How To Choose A Fishing Rod

Choosing your Rod

choosing a fishing rodChoosing the correct salmon fishing rods from the walls upon walls of different types displayed can be a bit of a difficult task, simply because of the huge selection involved.

There are many different compositions, lengths, weights, and set ups on rods used for salmon fishing.

The type of rod you choose will often be dictated according to the salmon fishing that you do, but there are some basic rules to keep in mind when choosing any rod whether you are looking for a salmon casting rod, saltwater spinning rod, or trolling rod.

Length of the rod butt

This is the amount of rod behind the reel, and a good rule of thumb is to have six to twelve inches available. This length is needed to give you some extra support when you are playing or landing a fish; you will be able to use your stomach for some added leverage. Without the rod supported on your stomach, you would have to do all the work with your arms, and that will tire you out quickly.

On the other hand, a butt that is too long will mean you have to stretch your arms out to an uncomfortable level, not to mention that if it’s a salmon spinning rod you’ll need more room for your cast. Finally, consider the specific needs for trolling; saltwater boat rods with butts that are too short will not sit in the holder, slipping out and overboard with the first big Chinook strike or wave they catch, so make sure your salmon trolling rod (commonly called “mooching” rods) has the proper butt length to allow for that sturdy seat in the boat while you’re trolling around the water.


Light is the key word here; purchase the lightest rod that you can find. Travelling down a river bank in the brush with heavy equipment can cause fatigue over time and is very cumbersome. You should also take a look at the weight balance of the rod you are looking at; find where the rod balances by placing it on your forefinger. The balance point should be where you would naturally put your hand while you fish; if not, then look for a different rod.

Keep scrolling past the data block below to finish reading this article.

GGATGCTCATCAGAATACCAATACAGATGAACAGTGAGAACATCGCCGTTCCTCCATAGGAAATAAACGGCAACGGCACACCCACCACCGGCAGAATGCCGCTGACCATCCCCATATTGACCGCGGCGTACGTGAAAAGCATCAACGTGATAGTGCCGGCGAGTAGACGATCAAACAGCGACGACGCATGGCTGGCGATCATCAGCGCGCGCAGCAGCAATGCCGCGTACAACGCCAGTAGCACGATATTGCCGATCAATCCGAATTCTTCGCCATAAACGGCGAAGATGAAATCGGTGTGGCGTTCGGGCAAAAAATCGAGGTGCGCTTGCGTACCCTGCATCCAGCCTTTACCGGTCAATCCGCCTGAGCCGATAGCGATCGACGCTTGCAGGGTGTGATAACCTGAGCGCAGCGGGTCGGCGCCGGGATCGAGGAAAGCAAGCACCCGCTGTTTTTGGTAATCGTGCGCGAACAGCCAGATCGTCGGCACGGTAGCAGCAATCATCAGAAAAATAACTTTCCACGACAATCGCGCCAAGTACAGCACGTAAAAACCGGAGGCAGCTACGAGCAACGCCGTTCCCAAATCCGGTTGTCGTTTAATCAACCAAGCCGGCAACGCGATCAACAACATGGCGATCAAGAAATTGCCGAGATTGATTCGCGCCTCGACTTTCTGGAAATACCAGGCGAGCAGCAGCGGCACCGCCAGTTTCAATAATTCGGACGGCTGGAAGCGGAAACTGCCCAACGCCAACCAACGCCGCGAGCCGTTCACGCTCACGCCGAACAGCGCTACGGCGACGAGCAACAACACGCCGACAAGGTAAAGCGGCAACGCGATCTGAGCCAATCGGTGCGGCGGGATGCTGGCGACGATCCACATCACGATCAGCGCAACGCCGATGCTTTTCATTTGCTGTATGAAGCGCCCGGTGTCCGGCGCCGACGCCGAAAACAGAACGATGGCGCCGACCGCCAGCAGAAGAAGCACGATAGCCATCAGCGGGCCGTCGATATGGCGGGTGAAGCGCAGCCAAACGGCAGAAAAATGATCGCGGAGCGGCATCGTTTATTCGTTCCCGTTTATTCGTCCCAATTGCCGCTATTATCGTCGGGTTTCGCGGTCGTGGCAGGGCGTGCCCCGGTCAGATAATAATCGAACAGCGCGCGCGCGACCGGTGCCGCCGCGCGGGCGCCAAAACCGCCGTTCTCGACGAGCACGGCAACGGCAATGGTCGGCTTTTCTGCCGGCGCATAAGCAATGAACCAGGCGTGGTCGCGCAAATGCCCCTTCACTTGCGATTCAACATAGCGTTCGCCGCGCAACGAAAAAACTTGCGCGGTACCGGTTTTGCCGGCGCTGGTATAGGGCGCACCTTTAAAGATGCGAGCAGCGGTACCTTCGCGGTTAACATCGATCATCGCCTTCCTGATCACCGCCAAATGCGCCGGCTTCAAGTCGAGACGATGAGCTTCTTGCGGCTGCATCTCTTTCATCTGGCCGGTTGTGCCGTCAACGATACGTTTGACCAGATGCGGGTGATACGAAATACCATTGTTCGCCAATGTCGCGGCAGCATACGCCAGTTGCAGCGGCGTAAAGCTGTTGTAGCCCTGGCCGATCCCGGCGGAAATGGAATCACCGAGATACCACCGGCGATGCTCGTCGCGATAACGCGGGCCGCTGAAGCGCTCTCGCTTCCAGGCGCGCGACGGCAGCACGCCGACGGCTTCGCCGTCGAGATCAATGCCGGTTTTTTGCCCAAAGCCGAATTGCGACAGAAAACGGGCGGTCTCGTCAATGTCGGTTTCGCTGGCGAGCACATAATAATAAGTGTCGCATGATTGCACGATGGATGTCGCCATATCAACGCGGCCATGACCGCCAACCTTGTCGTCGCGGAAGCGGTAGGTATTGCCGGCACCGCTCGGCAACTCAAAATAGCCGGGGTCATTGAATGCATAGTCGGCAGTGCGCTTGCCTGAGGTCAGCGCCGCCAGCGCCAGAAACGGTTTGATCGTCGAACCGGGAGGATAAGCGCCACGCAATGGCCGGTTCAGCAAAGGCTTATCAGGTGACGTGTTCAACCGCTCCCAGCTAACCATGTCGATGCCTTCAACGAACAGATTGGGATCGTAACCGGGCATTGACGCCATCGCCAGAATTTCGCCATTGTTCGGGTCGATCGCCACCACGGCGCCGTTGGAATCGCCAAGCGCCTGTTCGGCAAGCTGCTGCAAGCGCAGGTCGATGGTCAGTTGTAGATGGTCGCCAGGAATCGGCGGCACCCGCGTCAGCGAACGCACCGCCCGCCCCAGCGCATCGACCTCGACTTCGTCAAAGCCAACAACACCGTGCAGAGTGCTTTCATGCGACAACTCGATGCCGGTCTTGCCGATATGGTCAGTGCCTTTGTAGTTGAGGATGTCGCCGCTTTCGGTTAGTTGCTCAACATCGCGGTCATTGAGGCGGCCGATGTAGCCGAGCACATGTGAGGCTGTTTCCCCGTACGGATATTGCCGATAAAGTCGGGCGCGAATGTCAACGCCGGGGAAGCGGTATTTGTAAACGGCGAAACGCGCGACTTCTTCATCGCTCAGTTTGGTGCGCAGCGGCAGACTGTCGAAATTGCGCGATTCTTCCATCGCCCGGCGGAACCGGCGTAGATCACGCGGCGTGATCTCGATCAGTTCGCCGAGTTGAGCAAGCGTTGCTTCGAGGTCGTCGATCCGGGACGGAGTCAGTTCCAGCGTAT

Specific fishing

Shorter six foot, to nine foot salmon fly fishing rods can provide you with a lot of excitement when you are out casting for salmon such as coho or steelhead, as they make even smaller fish feel huge on the landing. If you are out for the big guys like chinook, then you don’t need the extra excitement and anywhere from size 8 (8 foot) to size 10 rod will be your most common size for big salmon.

When you are looking for saltwater boat rods, get mooching rods that are ten feet long or so; they will put the lines out far enough that they don’t get tangled., and also gets the bait out far enough from your boat. Mooching rods typically also have soft tips, which will rise on a bite by a fish at the other end.

If you tend to go fishing for salmon by yourself, you are going to want to remember that landing them can be really difficult if your rod is too long. You need to be able to net the fish as well as keep your line tight; the longer your rod, the higher you are going to have to lift it to get that fish within netting distance of the boat. If you are bar fishing and you are on shore, it’s easy enough to drag the fish up onto the bar by backing up, but if you’re in a tight spot then you really have to be careful and watch you don’t loose the fish.

Go Salmon Fishing Tip:

Horsing and overplaying – two things that can really ruin your catch are “horsing” and “overplaying.” Horsing is a term used when an angler is using excessive force and pulling back on their salmon fishing rod, which causes your line to snap, rod to break or worse the fish to have damage that could lead to waste or death. Overplay is a term used when an angler is playing the fish too long.

This can potentially cause the same things as horsing such as damage to your salmon fishing rod, gear, or loss of a fish by exhaustion, or breaking off. This practice can also get a lot of people fishing around you frustrated if they are waiting until you finish playing the fish so they can begin casting again. It’s proper etiquette to find the medium between horsing and overplay so everyone is happy including the fish and your rod.